The science satellite Foresail-1 was successfully launched into space 25 May

The Finnish Centre of Excellence in Research of Sustainable Space's nanosatellite was successfully launched into space from Florida’s Cape Canaveral Space Centre.
Though the satellite is just the size of a milk carton, it will carry two unique scientific instruments developed by the Centre of Excellence. Photo: Mikko Raskinen / Aalto University

Updated 30th May 2022

The science satellite Foresail-1 was successfully launched into space late in the evening Finnish time on May 25th, at SpaceX's Falcon 9 rocket from Cape Canaveral, Florida. A total of 59 nanosatellites were involved in the rocket mission called Transporter 5, and five nanosatellites from the Finnish space company ICEYE also travelled into space. The first signal from the Foresail-1 satellite was picked up by the international SatNOGS network soon after the launch, and later also by the Otaniemi ground station in Espoo.

"The satellite is successfully in orbit and regularly sends information about its condition - the batteries are recharging, and the solar panels are working. Minor repairs related to the satellite control are currently being made, but everything seems to be in order on the satellite itself says mission leader and Aalto University Assistant Professor Jaan Praks.


It is time for Foresail-1, the first satellite from the Finnish Centre of Excellence in Research of Sustainable Space, to shine. Foresail-1 has been loaded into the SpaceX company’s Falcon 9 rocket, which is scheduled to launch from Cape Canaveral Space Centre in Florida, on Wednesday, 25 May.

“The launch has been scheduled for 21:25 Finland time. According to local weather forecasts, the launch should take place on schedule,” says mission leader and Aalto University Assistant Professor Jaan Praks.

SpaceX’s rocket mission, Transporter 5, will carry dozens of small satellites to an orbit at 550 kilometres. Foresail-1 will make one rotation around the Earth in roughly an hour and a half, and will pass over Finland every day at roughly the same time.

“If everything goes well and the satellite activates as planned, we're expecting the first signal at the ground station in Otaniemi in a few hours after launch.”

More sustainable space research

All the satellite systems and scientific instruments of Foresail-1 have been developed and built in Finland.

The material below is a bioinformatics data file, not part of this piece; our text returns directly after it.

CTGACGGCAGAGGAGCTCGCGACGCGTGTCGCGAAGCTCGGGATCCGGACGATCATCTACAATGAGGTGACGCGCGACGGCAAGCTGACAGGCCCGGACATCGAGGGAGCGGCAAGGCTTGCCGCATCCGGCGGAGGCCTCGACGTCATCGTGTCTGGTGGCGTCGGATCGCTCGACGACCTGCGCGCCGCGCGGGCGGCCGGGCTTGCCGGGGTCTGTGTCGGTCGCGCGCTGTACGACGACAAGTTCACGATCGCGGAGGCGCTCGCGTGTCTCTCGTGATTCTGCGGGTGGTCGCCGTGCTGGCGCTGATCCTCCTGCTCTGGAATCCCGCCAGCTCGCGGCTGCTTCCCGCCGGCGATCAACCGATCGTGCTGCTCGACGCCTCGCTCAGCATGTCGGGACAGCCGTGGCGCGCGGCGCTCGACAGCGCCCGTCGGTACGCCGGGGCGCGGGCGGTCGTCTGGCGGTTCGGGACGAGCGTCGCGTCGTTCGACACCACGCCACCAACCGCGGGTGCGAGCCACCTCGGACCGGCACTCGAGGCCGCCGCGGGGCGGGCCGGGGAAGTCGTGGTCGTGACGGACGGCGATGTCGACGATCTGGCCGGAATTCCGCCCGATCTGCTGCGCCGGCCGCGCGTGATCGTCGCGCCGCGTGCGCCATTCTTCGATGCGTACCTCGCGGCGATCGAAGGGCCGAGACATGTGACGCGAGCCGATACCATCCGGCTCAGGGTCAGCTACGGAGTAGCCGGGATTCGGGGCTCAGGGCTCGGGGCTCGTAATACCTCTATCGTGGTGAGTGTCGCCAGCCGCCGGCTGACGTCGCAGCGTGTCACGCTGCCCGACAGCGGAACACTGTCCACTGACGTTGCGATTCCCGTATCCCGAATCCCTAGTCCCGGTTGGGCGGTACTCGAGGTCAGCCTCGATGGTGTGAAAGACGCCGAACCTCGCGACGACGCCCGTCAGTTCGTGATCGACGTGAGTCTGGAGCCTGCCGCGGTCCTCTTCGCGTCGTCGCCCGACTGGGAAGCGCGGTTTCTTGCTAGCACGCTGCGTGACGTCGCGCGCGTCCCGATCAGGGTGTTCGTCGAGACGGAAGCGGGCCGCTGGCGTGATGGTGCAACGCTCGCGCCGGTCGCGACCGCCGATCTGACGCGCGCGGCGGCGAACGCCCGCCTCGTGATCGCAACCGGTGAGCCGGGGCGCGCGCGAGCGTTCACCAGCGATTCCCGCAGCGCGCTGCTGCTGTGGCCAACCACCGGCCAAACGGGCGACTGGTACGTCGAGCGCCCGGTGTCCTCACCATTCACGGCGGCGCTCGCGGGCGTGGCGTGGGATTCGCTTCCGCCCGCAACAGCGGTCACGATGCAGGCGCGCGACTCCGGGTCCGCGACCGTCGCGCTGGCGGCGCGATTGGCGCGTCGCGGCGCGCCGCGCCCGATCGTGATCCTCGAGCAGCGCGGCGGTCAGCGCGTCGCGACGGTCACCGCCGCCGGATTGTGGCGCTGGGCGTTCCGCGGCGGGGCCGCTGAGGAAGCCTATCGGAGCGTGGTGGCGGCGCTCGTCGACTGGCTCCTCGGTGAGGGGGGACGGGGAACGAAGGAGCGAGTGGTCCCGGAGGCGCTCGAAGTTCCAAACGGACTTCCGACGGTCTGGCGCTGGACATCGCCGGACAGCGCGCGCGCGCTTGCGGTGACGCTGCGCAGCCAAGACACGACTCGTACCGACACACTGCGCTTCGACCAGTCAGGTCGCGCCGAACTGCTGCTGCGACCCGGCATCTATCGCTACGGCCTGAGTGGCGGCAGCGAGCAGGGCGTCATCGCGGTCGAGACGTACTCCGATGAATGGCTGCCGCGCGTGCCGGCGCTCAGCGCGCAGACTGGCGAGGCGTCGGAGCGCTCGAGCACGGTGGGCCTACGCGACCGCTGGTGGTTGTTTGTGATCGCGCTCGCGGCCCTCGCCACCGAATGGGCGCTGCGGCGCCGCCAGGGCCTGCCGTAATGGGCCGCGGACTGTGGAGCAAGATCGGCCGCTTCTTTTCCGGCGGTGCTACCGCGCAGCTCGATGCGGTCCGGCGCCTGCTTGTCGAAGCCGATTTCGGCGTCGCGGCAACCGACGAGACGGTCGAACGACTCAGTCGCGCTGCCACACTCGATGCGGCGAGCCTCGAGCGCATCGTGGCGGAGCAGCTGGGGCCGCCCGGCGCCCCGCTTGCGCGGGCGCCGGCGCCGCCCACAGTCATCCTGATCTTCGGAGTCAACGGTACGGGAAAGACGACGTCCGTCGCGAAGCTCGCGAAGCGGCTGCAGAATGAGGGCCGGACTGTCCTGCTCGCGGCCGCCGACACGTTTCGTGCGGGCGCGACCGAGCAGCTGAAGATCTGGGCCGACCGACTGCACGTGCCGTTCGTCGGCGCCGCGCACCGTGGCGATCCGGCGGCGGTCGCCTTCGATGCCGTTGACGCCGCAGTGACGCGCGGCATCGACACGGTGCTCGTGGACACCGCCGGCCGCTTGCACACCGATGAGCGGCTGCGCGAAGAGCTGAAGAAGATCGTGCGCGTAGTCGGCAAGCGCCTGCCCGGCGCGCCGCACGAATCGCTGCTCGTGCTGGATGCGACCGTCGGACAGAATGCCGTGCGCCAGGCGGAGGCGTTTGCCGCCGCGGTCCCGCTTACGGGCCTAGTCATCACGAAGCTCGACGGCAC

The satellite will carry two unique scientific instruments – the PATE particle telescope, which will study the near-Earth radiation environment, and a plasma brake, which will bring the satellite out of orbit.

The plasma brake aims to significantly reduce the amount of space debris in the orbits by accelerating the process to bring the decommissioned satellite back into the atmosphere, where it goes up in smoke. Normally it takes years for satellites to sink into the atmosphere, but thanks to the plasma brake, it could take only as little as a few months.

The goal of the PATE particle telescope, developed at the University of Turku, is to help researchers to better understand the radiation environment of space and thus extend the life of satellites in space.

“With long-term funding from the Academy of Finland, we have created Finland’s first scientific space programme, which aims to develop more sustainable space research. Our first space-bound satellite is an important part of our research work, and hopefully we will get to test some theories in practice,” says University of Helsinki professor Minna Palmroth, director of the Centre of Excellence.

You can follow the launch here.

Image and video material of the Foresail-1 satellite is available for download here.

Press release, 12 April 2022: Foresail-1 is ready for space

Further information:
Jaan Praks (further information related to the operation and launch of the Foresail-1 satellite)
Assistant Professor, Aalto University
tel. + 358 50 420 5847
[email protected]  

Minna Palmroth
Professor and Director of the Centre of Excellence, University of Helsinki
tel. + 358 40 531 1745
[email protected] 

The Finnish Centre of Excellence in Research of Sustainable Space brings together Finland's leading experts in space science and technology and intends to revolutionise experimental space physics with the help of nanosatellites. At the same time, it wants to protect Earth’s orbits from the space debris that threatens them. The Centre of Excellence is headed by Professor Minna Palmroth from the University of Helsinki and consists of research groups from the University of Helsinki, Aalto University, the University of Turku, and the Finnish Meteorological Institute.

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